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 Superconductivity Technology Center

Biomedical Developments

Biomedical applications of superconductivity broadly revolve around two different technologies. The most familiar application of superconductor technology is that of nuclear Magnetic Resonance Imaging (MRI). The less familiar application is in Biomagnetics. Biomagnetism (now called Magnetic Source Imaging or MSI) is the measurement of magnetic fields produced by biological systems such as the human body. It is different from magnetobiology, which is the study of magnetic field effects on biological systems. We will discuss both MRI and MSI applications and indicate the role of High Temperature Superconductors (HTS) in both applications. Since these applications of HTS materials are in their infancy, we discuss them as future developments. The Los Alamos role in this development is that of developing better HTS tapes. However, we are more directly involved with a technique related to MSI, namely biosusceptometry (see Biomedical Applications).


Nuclear Magnetic Resonance Imaging (MRI) machineNuclear Magnetic Resonance Imaging (the word nuclear was dropped to reduce the concerns of the general public, hence MRI) is a noninvasive method for seeing inside the body without using ionizing radiation. The technique now has widespread use in hospitals in diagnosing injuries to joints and bones, detecting tumors, and in general detecting diseases that change human anatomy.

Briefly, MRI technology is based upon the detection of the positions in the body of hydrogen nuclei (protons). In a constant applied magnetic field the magnetic moments (due to their spins) of the protons almost align with the applied field. This causes them to precess about the direction of the applied field with a characteristic frequency, called the Larmor frequency. This frequency is proportional to the strength of the applied field. Applying a second small magnetic field at radio frequencies (rf) flips the spins of the protons from a parallel to antiparallel orientation relative to the initial applied field direction. After the rf field is removed the proton spins relax to their ground state energy (parallel field orientation) and emit an rf signal that can be detected. By computer processing that signal, we can obtain information about the distribution of the protons (hence the hydrogen atoms) and their chemical environment.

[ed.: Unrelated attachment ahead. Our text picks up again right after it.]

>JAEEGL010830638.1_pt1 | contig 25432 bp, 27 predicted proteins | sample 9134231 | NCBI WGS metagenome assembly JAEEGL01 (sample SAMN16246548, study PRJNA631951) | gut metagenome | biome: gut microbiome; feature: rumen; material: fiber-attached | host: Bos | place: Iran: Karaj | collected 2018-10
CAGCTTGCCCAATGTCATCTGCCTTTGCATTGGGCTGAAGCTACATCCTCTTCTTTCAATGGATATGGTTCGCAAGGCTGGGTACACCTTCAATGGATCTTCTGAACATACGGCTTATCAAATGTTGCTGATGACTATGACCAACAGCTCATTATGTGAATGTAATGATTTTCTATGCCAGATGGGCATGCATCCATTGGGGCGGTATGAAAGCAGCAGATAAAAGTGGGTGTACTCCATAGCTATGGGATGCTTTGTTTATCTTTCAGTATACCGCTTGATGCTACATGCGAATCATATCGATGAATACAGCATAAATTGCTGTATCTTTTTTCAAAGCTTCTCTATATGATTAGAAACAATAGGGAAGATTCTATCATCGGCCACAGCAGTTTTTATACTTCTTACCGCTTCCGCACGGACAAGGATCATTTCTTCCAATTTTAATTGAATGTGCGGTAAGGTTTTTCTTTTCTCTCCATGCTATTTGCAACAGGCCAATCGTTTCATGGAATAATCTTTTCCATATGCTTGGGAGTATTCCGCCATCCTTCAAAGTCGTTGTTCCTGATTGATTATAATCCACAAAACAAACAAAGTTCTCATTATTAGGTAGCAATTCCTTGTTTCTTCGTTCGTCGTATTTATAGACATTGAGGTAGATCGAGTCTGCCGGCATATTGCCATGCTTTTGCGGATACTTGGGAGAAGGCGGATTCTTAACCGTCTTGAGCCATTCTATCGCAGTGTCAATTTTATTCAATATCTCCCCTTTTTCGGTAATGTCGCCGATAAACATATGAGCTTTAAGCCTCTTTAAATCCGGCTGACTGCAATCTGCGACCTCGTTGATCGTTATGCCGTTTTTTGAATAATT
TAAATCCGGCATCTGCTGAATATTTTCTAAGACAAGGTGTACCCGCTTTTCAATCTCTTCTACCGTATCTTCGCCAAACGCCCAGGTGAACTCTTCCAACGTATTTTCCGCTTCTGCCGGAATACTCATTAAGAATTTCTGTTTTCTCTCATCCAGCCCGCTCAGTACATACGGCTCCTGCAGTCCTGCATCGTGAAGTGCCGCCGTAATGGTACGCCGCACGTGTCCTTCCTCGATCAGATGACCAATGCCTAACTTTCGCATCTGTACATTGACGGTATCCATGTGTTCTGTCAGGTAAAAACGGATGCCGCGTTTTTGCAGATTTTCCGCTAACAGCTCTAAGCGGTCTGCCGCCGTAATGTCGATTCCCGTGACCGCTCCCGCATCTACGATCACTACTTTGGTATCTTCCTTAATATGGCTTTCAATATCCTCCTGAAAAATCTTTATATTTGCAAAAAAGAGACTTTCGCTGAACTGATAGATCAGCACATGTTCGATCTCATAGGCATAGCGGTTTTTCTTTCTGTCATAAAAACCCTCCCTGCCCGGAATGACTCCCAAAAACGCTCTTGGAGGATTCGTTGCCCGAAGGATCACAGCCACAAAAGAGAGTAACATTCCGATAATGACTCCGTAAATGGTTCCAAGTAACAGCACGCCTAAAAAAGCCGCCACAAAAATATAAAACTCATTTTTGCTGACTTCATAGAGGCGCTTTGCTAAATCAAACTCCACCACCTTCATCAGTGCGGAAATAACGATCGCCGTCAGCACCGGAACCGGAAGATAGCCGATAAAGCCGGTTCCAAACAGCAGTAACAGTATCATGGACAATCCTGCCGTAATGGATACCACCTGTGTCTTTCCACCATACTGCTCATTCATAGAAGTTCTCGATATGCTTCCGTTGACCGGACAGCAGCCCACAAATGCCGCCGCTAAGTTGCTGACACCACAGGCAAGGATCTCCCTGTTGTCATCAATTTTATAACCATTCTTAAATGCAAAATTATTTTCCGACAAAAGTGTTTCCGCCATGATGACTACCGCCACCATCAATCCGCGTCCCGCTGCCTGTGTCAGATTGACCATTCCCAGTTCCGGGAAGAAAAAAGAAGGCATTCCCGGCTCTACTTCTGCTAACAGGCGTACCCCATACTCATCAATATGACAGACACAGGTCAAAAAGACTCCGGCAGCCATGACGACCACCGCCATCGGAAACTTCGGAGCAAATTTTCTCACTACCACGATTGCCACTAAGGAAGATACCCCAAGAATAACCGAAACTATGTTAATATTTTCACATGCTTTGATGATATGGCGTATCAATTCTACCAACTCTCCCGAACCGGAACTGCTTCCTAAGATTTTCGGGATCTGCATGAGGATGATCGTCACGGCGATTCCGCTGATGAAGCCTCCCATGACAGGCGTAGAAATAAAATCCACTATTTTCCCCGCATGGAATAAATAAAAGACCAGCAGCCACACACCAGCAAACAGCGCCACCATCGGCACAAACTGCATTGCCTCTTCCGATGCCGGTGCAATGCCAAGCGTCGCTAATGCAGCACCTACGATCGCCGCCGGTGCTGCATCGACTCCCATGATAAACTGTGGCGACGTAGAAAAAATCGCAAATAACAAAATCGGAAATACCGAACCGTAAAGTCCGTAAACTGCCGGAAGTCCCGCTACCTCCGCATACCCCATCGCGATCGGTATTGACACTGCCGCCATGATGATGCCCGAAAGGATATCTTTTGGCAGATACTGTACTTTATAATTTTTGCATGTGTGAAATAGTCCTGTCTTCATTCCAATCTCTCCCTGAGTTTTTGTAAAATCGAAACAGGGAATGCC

Modern MRI technology is more complex in that it applies a DC field with a small gradient (non-constant). This is done to obtain good spatial resolution. This also in turn requires sophisticated computer software and lots of computing power. The field strengths of modern MRI machines are typically 0.5 to 5.0 T (tesla; 1 tesla = 10,000 Gauss; the earth’s magnetic field is ~ 0.5 Gauss). If field strengths were the only requirement for high resolution MRI, then conventional electromagnet (non-superconducting) MRI technology would have led to a much more rapid development of this field than has been the case. However, conventional magnets are not stable enough to generate the extremely stable (in both space and time) magnetic fields needed. It is the persistent currents present in superconducting magnets that provide the needed stability. The spatial variation of a modern superconducting MRI magnet is about 1 part in 105, and the time variation is about 1 part in 109. Without this stability, modern MRI pictures would be diffuse, unfocused, and of course, of limited use as a diagnostic tool. Conventional electromagnets don’t come close to having this kind of stability. Even with superconducting magnets it is difficult to control spatial variations. An ideal magnet in the form of a solenoid would have a uniform field inside, but real magnets have fringe fields. To obtain uniform fields, MRI manufacturers must use tricks such as adding extra windings or small steel shims to the magnets.